When we delve into biblical stories of God providing food for people in need, we may find ourselves asking, are we to take the biblical examples of God giving sustenance to mean that God literally provides us with food when we are hungry? Some of you may say yes. I don’t expect that when we are hungry we can sit down at a table, say a prayer and food will all of a sudden appear, but I do think we should take time, as so many of you do, to thank God every time we eat for the food that we have. God is the source of all life and so we have God to thank for the fruits, vegetables, grains, and meat we eat. The examples of God providing physically for the needs of people are an intriguing way to get us thinking about how God cares for us. Once we recognize the most basic level of our needs being met, we can move forward to see that we have greater and more significant needs that God is also meeting, such as our spiritual hunger.
Deuteronomy 8:3 says “man does not live on bread alone but on every word that comes from the mouth of the LORD.” Our bodies need nourishment, but so do our minds and spirits. We can survive with food, but we will not thrive without soulful sustenance and yet we frequently forget about this need of ours. We eat and snack several times a day but do we feed ourselves spiritually as often as that? I will be the first to admit that I don’t, and I will also admit that I suffer for it. When I am not nourished spiritually, I become more pessimistic instead of optimistic. I am less patient and more selfish. I forget what centers me, and I spin away from being grounded in God. I am hungry, spiritually hungry, and far more often than I would like to admit I’m too tired or too stubborn to get the nourishment I need. I am hungry for God’s wisdom. I am hungry for God’s love. I am hungry for God’s peace. I have had some great meals lately but I have not been doing a good job of nourishing my spirit.
Isaiah 55 says that there is a spiritual food that nourishes the inner person and fills one’s life in a way and with abundance that all of a person’s material things cannot. This food cannot be purchased with material wealth. The “food” in Isaiah 55 can be bought only by means of the way one lives one’s life. By praying, studying, meditating and living God’s Word we become energized by God’s spiritual food.
Jeremiah 3:15 provides us with clear Old Testament evidence that the principle of feeding the mind with the correct instruction leads to good spiritual health: “And I will give you shepherds according to my heart, who will feed you with knowledge and understanding.” God clearly states that a mind fed with the right things can produce wisdom, holiness, and happiness. We must choose to secure the best diet for the mind. The world produces an almost overwhelming amount of spiritual junk food and it takes concerted effort to avoid it.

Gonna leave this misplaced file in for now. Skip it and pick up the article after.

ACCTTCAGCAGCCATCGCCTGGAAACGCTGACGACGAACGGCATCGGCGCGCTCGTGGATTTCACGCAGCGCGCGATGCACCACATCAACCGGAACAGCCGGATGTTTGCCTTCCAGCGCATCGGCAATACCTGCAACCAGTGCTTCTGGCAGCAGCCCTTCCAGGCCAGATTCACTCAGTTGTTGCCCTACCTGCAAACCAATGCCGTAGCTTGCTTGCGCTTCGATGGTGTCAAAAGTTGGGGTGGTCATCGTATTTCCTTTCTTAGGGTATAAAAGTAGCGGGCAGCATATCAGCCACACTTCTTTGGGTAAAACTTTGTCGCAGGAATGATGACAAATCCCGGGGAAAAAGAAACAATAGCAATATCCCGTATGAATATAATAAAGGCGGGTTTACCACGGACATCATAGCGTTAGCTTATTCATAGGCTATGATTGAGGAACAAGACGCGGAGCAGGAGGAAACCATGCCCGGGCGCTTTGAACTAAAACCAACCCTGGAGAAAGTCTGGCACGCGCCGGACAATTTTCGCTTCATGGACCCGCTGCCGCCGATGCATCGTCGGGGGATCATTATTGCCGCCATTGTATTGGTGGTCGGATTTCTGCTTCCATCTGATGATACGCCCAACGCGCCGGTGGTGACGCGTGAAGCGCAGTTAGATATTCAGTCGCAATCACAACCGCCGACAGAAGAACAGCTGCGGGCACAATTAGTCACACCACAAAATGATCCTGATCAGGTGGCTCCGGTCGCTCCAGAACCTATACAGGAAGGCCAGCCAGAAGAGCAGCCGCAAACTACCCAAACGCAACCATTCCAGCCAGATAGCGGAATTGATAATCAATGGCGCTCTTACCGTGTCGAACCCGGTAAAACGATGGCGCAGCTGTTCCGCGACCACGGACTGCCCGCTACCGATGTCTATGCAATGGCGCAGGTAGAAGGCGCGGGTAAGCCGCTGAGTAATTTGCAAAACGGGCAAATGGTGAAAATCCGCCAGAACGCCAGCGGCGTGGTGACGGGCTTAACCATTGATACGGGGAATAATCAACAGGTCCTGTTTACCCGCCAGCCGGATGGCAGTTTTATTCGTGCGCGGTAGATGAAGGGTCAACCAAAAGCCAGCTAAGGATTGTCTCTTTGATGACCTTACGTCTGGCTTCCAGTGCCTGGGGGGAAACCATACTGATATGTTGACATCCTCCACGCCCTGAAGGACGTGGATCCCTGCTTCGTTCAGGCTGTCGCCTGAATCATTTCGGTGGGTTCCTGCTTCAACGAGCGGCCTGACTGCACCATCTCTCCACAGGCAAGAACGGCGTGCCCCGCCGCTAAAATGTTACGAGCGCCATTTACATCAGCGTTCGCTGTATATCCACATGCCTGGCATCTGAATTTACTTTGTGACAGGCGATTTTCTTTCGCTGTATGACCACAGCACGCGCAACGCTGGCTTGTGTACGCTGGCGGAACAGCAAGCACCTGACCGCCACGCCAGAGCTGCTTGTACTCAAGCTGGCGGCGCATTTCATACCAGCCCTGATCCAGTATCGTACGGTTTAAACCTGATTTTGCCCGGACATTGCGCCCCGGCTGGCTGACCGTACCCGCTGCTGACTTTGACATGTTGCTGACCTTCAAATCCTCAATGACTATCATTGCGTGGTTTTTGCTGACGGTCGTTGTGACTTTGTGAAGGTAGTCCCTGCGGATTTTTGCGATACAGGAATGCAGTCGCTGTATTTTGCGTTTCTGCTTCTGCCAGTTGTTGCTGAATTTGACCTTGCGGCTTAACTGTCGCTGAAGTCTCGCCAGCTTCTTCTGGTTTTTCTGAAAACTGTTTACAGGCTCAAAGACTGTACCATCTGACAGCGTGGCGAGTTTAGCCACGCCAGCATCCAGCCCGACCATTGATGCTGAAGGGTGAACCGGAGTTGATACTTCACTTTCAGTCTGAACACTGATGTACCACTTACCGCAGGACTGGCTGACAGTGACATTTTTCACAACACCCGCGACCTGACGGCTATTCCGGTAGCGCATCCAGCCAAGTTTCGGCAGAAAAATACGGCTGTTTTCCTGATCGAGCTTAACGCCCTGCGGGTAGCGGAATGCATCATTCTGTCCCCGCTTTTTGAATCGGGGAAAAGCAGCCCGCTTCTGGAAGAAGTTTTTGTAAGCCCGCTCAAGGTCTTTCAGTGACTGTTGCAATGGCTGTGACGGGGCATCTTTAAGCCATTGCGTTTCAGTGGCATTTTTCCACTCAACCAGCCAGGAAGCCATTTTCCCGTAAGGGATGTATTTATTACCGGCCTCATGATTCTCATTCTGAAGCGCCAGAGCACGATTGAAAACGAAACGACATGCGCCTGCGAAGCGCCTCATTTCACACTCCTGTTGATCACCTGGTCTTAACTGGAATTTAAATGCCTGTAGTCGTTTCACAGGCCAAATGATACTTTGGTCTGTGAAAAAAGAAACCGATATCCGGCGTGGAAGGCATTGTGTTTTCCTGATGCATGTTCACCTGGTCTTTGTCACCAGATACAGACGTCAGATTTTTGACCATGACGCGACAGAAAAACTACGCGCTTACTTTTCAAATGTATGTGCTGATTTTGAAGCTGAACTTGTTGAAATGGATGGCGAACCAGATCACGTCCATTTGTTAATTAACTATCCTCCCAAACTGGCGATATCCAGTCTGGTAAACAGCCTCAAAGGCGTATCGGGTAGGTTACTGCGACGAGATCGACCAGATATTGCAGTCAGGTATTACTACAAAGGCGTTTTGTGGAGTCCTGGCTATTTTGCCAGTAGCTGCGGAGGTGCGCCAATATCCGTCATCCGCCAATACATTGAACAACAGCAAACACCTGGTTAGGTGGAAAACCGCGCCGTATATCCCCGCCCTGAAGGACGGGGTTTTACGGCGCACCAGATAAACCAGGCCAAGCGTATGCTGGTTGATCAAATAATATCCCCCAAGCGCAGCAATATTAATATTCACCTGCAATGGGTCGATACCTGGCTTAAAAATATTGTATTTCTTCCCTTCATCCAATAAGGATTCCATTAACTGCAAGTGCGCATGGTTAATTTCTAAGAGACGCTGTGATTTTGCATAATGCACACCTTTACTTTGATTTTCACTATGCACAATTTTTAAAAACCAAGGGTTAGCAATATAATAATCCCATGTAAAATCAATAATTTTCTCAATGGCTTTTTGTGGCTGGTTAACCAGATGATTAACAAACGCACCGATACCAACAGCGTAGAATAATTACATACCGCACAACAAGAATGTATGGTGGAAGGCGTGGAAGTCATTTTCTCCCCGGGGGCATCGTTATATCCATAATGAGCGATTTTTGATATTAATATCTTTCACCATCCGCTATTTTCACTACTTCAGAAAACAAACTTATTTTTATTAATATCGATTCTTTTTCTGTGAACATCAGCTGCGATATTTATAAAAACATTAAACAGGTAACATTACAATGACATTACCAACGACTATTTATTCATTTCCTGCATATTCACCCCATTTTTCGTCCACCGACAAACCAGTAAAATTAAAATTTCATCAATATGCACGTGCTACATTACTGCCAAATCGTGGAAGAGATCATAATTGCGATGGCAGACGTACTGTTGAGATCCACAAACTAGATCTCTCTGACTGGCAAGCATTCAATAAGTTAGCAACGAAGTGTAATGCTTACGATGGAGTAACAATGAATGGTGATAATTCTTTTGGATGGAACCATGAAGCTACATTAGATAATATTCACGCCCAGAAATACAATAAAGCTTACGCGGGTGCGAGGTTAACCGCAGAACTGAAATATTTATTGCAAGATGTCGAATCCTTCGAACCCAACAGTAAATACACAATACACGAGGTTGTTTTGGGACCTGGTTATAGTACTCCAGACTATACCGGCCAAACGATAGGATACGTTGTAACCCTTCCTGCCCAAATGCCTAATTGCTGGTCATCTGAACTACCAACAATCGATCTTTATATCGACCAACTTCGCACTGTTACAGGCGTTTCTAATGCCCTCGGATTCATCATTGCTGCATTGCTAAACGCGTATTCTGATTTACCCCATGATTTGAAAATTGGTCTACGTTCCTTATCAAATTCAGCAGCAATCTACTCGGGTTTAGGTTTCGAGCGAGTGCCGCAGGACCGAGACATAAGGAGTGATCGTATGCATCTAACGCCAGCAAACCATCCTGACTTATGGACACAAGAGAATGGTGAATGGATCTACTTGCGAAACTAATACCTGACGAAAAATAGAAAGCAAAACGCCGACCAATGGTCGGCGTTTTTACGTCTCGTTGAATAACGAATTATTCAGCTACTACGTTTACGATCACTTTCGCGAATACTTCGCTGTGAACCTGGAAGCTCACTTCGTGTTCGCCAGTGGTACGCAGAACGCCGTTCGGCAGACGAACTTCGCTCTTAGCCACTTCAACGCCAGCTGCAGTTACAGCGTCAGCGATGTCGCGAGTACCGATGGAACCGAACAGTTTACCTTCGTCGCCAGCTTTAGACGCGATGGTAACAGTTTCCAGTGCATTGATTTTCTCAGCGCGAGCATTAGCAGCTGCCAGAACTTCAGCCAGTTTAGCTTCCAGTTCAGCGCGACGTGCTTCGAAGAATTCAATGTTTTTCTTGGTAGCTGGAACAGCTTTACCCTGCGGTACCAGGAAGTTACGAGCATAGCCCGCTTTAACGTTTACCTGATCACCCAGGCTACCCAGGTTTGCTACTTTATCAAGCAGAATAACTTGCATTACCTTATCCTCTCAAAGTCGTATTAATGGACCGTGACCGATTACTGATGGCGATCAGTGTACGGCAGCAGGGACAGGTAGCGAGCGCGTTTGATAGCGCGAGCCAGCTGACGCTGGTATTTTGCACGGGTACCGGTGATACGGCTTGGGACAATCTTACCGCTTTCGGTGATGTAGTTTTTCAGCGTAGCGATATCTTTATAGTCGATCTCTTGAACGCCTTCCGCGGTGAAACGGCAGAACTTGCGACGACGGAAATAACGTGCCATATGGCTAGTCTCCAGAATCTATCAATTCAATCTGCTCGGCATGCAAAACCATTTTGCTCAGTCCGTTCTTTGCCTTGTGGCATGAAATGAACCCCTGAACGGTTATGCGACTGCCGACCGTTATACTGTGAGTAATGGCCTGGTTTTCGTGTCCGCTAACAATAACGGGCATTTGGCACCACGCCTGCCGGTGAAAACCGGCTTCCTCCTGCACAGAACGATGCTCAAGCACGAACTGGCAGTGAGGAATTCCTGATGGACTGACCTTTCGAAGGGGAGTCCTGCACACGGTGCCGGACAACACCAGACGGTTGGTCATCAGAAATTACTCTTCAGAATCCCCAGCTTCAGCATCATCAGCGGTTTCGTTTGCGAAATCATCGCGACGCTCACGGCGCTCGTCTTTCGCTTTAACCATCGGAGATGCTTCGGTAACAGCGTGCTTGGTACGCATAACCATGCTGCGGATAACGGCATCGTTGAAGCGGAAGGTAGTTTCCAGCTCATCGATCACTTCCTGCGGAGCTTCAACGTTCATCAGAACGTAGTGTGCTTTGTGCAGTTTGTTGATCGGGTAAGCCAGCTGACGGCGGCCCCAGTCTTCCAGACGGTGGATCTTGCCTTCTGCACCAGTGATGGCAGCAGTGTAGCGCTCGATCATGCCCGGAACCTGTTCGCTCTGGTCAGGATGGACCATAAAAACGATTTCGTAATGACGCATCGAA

We try to satisfy ourselves in so many different ways. The Bible provides ample evidence that just as a mature adult needs good, solid nourishment to maintain his vitality, the spiritual parallel follows.
So how do we make sure we are spiritually nourished? I think we all know what we need to do; we just don’t always make the time to do it. We need to make time in our schedules for quiet reflection and prayer, time to “be still and know that I am God.” We need to go to the sacred texts for wisdom and insight. We need to cultivate gratitude for all of our blessings. We need to actively love God by loving ourselves and our neighbors. We need to take a walk in the beauty of God’s creation. Breathe. Just breathe. Most important of all, we need to acknowledge our need, our hunger for God. What if you did any one of these things or a combination of them each day as often as you have a meal? I think you would start to see a real change in your life. Even if you did one spiritually nourishing thing once a day, I know you would start to see a difference. We draw strength from the physical food we eat, and we draw strength from the way we feed our souls.
In her book Hungry for God: Hearing God’s Voice in the Ordinary and the Everyday Margaret Feinberg reminds the reader that only God can fully satisfy our spiritual hunger. She asks some interesting questions. She writes, “Is it possible to dine on an intangible being? How do we feast upon something we cannot see, touch, or taste?” Those are reasonable questions to me. I have had similar questions when searching for spiritual fulfillment. Feinberg continues “Over the last several years, I’ve learned that God’s voice is the only entrée that can nourish our ethereal cravings. Hearing and experiencing, rather than eating, assuages spiritual hunger. The moments in my life when I’ve been the most spiritually hungry and the most spiritually satiated share a common trait: God’s voice. My spiritual hunger grumbles loudest when I feel furthest from God. Though I cling to the mental assertion that God is everywhere and he promises to never leave nor forsake, I’ve encountered days, weeks, and months, where I still wonder, where are you, God?” From what Feinberg has to say, our spiritual hunger comes from our sense of separation and distance from God. She feels sustained when she hears God’s voice and feels closer to God.
You may or may not hear God so this could or could not be the way you are nourished. If listening for God is not something that connects with you then I would ask you, what are the ways that you do feel closer to God? I don’t think there is one way to feel close to God. Just as each of us is unique, God responds and connects with each of us in different ways. So what way does God connect with you? I invite you to take the time to let this question simmer. Open yourself to discovering or rediscovering your connection with God, and when you find what it is that makes the light bulb go off in your head and say “Ah hah!” then practice doing what got you there on a regular basis. I can give you lots of suggestions, as I already have a few minutes ago, but to make sure you yourself are truly nourished, you are the only one that can find that source of sustenance and open your spiritual mouth to take it in and digest it. I can’t force feed you and I wouldn’t want to. If you search, I promise there is a soulful banquet awaiting you.